The resolution of this debate, I believe, should not be clouded by the tests intended to separate, let’s say, the stylistic elements of an artistic belt buckle from its ability to clasp a belt with an integrated tongue. These tests address fundamentally different issues, and frankly ones that are more challenging than the pertinent question in Star Athletica. Instead, what is important here is that Congress intended the definition of “pictorial, graphic and sculptural” works to be a further limitation to the general notions applicable to all copyrighted materials. This means that even if ornamentation on cheerleading uniforms comes within the definition of a “pictorial, graphic and sculptural” work, it still must be original, as emphasized by the appeals court, and also must consist of more than “ideas” under section 102(b). In this regard, the most relevant precedents are probably those related to computer programs since they, like the designs for utilitarian products, are employed for functional uses.
As we know, the ideas of all works can be subjected to a series of abstractions ranging on a spectrum of increasing generality. The challenge, therefore, is to determine the proper level of abstraction so that copyright maintains the proper balance of incentives within the relevant creative environment. With computer programs, the courts have recognized that the basic idea is the functional purpose of the program along with everything necessary to achieve that purpose (Whelan v Jaslow). Based on doctrines such as scenes a faire, a program’s idea also includes elements dictated by the external environment, such as the computing platform, compatibility requirements, the demands of the market being served, and widely accepted practices in the industry (Computer Associates v. Altai). The bottom line is that where extrinsic considerations significantly limit design choices, those choices will not be copyrightable.
By applying these principles in Star Athletica, the Supreme Court will very likely determine that the Varsity Brands uniform graphics are not protected by copyright. The purpose of the graphic designer is to adorn a specific physical uniform structure. Many elements of the graphics are dictated by the requirements of the particular uniform or are standard accepted practices in the cheerleading industry. So, the decision to use chevrons, stripes and color blocks should not be protected by copyright because these elements are common with graphics in that field and are demanded by purchasers who wish to be readily identified as cheerleaders. Also, the shape and position of many elements, such as those that follow the contours of the neckline or the cut of the blouse, are dictated by the external environment (the physical dress) and thus are not copyrightable. When all is said and done with this filtering process, there will be virtually nothing left. Truly, whatever the definition of “pictorial, graphic and sculptural” works may give to Varsity Brands in light of its focus on mechanical and utilitarian attributes, section 102(b) will surely take away. Of course, it is possible that the Court may roll the section 102(b) exclusionary principles into the definition of a “pictorial, graphic and sculptural” work by including them into the meaning of “utilitarian.” But at the end of the day, it doesn’t matter; the result will be the same.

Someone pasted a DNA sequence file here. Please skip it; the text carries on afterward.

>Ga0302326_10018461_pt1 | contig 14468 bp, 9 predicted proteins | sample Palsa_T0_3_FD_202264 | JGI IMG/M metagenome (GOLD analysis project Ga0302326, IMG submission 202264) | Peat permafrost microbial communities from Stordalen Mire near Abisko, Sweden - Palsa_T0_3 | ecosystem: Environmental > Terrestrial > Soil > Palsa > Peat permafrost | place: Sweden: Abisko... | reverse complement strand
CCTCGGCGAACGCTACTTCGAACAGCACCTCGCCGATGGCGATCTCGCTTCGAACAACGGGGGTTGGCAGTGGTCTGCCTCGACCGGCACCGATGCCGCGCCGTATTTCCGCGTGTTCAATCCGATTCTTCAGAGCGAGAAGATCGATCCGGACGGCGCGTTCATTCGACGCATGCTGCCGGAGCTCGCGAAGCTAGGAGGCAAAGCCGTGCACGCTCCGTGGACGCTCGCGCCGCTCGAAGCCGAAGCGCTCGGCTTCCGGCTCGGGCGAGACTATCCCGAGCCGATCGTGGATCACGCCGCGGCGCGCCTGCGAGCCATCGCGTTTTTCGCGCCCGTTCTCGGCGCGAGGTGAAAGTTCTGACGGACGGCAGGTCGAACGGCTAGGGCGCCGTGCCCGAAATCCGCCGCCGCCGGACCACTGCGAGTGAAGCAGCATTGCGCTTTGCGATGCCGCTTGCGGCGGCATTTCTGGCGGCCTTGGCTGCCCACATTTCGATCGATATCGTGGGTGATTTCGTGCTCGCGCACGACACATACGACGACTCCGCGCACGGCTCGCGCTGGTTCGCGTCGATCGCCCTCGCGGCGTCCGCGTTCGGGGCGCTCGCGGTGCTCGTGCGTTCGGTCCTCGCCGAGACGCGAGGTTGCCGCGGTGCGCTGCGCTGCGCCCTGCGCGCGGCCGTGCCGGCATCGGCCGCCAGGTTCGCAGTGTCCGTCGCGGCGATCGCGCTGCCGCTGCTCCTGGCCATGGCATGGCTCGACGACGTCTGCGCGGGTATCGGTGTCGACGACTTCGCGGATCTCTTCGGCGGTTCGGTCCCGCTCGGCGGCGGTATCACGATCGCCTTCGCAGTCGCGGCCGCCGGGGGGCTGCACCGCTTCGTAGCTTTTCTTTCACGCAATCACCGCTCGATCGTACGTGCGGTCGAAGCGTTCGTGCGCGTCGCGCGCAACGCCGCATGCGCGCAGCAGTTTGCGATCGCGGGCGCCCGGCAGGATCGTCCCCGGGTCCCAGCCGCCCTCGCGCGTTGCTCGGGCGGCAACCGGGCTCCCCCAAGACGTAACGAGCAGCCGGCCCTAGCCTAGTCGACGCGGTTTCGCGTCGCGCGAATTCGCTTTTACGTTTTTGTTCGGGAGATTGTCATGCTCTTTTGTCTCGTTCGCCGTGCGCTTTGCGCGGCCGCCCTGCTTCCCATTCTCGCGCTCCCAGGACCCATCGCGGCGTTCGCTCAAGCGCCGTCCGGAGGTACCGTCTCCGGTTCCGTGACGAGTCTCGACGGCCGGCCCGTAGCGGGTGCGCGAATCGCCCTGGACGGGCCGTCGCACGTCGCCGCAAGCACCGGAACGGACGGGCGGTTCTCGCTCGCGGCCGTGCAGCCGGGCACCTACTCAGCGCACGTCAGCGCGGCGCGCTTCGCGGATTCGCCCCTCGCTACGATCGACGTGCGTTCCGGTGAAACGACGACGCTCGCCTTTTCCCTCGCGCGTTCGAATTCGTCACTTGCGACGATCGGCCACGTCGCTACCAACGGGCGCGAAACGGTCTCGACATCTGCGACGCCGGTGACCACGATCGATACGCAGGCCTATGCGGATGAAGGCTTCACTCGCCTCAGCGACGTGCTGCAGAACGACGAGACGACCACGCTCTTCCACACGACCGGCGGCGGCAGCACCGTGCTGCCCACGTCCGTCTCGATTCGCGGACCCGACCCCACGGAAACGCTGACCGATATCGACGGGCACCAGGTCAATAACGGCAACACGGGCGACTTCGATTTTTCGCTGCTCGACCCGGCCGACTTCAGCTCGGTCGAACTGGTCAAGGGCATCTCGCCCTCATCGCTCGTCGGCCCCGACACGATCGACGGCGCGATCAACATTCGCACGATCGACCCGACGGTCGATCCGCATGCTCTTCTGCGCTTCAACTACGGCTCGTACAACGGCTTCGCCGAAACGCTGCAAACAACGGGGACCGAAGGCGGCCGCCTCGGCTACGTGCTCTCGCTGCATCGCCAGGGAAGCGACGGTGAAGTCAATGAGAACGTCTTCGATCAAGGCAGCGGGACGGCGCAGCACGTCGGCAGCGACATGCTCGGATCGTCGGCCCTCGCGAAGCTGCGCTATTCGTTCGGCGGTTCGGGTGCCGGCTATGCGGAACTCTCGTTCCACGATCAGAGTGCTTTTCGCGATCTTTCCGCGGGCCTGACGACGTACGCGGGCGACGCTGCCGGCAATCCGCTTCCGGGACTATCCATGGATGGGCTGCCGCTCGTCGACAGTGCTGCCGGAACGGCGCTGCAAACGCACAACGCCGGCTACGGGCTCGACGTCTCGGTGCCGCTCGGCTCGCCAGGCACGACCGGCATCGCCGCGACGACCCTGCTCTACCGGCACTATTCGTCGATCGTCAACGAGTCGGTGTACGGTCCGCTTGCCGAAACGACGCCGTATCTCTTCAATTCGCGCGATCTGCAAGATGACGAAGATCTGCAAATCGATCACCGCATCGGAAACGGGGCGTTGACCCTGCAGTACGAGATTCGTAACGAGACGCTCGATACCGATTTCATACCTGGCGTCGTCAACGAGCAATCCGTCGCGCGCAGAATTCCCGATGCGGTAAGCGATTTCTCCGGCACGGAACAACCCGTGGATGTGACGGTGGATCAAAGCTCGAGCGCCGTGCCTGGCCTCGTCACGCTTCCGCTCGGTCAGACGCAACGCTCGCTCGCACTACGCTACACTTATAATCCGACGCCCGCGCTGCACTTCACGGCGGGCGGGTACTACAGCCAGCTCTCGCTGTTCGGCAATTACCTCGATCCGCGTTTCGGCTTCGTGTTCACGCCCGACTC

This analysis explains why the Court would rule in favor of the Gerhard Richter graphic, yet reach the opposite conclusion for Varsity Brands. Interestingly, the Court determined that human figurines designed for lamp bases could be copyrighted, but I am confident that the result would have been different had the sculptures been a modern artist’s conception of more typical lamp bases. The important point is that nothing in this discussion requires a close evaluation of the tests that have proven so controversial in the field. Thus, I predict that the Supreme Court’s upcoming decision in Star Athletica will sorely disappoint those who crave more certainty and direction.